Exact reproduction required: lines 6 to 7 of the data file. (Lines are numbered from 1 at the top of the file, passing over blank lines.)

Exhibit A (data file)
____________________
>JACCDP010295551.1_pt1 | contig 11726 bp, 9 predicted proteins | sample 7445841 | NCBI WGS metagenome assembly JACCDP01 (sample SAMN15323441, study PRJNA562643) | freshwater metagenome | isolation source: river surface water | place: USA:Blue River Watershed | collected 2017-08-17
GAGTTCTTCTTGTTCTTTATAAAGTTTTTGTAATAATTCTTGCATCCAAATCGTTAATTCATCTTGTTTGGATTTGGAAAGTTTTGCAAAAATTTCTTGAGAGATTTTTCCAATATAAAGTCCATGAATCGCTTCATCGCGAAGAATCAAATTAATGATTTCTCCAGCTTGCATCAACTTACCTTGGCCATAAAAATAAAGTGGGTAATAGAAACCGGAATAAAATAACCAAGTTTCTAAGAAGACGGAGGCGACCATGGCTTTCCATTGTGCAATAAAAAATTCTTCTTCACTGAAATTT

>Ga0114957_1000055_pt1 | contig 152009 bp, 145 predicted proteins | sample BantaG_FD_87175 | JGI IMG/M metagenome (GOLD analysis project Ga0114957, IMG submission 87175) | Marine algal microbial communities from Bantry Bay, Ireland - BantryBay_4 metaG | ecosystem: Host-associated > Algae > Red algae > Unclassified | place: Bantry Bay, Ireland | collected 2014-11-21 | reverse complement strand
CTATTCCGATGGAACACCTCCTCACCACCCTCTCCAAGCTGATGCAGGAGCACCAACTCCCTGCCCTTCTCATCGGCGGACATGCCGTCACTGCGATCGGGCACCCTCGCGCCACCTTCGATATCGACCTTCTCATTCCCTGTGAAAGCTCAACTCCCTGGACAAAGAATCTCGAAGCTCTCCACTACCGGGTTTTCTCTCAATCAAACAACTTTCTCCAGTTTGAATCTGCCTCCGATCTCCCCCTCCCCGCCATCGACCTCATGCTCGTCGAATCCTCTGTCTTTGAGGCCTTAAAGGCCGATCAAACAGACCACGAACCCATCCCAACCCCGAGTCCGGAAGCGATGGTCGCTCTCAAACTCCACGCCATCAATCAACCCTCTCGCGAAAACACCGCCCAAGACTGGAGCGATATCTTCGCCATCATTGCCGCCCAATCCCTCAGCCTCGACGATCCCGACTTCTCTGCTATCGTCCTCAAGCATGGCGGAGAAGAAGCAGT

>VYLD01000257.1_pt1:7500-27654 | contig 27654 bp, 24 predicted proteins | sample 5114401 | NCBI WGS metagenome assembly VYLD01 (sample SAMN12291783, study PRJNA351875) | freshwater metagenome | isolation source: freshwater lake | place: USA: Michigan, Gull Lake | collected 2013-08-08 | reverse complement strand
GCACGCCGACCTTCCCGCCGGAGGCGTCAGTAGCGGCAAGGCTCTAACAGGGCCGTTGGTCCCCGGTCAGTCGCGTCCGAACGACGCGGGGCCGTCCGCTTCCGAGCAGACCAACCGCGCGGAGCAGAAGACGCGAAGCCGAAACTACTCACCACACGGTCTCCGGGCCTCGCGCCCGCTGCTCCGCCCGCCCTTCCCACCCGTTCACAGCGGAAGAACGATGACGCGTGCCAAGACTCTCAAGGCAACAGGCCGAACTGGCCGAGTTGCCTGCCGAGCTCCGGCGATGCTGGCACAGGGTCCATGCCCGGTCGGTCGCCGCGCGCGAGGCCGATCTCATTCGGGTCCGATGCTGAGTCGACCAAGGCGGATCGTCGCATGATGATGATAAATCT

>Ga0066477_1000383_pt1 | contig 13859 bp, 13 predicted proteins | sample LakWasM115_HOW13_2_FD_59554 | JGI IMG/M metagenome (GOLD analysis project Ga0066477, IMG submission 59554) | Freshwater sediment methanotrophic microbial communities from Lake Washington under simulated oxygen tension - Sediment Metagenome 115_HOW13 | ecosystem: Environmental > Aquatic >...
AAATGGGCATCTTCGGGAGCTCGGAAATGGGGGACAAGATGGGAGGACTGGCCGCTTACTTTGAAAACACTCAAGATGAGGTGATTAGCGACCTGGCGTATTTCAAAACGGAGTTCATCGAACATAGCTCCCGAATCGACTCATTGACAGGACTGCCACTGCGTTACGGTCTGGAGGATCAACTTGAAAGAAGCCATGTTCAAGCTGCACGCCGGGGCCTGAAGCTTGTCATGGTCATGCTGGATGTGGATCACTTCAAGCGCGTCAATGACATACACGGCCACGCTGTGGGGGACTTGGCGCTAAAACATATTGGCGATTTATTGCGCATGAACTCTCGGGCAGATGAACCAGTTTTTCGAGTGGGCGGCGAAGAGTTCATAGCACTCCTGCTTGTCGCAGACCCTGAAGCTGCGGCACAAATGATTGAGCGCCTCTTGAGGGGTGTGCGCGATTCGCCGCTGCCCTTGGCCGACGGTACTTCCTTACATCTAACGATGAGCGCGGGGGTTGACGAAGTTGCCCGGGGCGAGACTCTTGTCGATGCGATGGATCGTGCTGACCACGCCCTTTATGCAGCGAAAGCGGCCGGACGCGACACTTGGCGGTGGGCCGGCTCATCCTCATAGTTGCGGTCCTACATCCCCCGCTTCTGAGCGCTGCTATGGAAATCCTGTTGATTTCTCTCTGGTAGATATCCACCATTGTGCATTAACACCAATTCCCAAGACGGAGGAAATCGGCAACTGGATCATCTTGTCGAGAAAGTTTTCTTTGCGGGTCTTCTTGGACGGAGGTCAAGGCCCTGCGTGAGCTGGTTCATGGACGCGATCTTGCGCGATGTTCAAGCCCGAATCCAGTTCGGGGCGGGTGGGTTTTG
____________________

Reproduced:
GCACGCCGACCTTCCCGCCGGAGGCGTCAGTAGCGGCAAGGCTCTAACAGGGCCGTTGGTCCCCGGTCAGTCGCGTCCGAACGACGCGGGGCCGTCCGCTTCCGAGCAGACCAACCGCGCGGAGCAGAAGACGCGAAGCCGAAACTACTCACCACACGGTCTCCGGGCCTCGCGCCCGCTGCTCCGCCCGCCCTTCCCACCCGTTCACAGCGGAAGAACGATGACGCGTGCCAAGACTCTCAAGGCAACAGGCCGAACTGGCCGAGTTGCCTGCCGAGCTCCGGCGATGCTGGCACAGGGTCCATGCCCGGTCGGTCGCCGCGCGCGAGGCCGATCTCATTCGGGTCCGATGCTGAGTCGACCAAGGCGGATCGTCGCATGATGATGATAAATCT

>Ga0066477_1000383_pt1 | contig 13859 bp, 13 predicted proteins | sample LakWasM115_HOW13_2_FD_59554 | JGI IMG/M metagenome (GOLD analysis project Ga0066477, IMG submission 59554) | Freshwater sediment methanotrophic microbial communities from Lake Washington under simulated oxygen tension - Sediment Metagenome 115_HOW13 | ecosystem: Environmental > Aquatic >...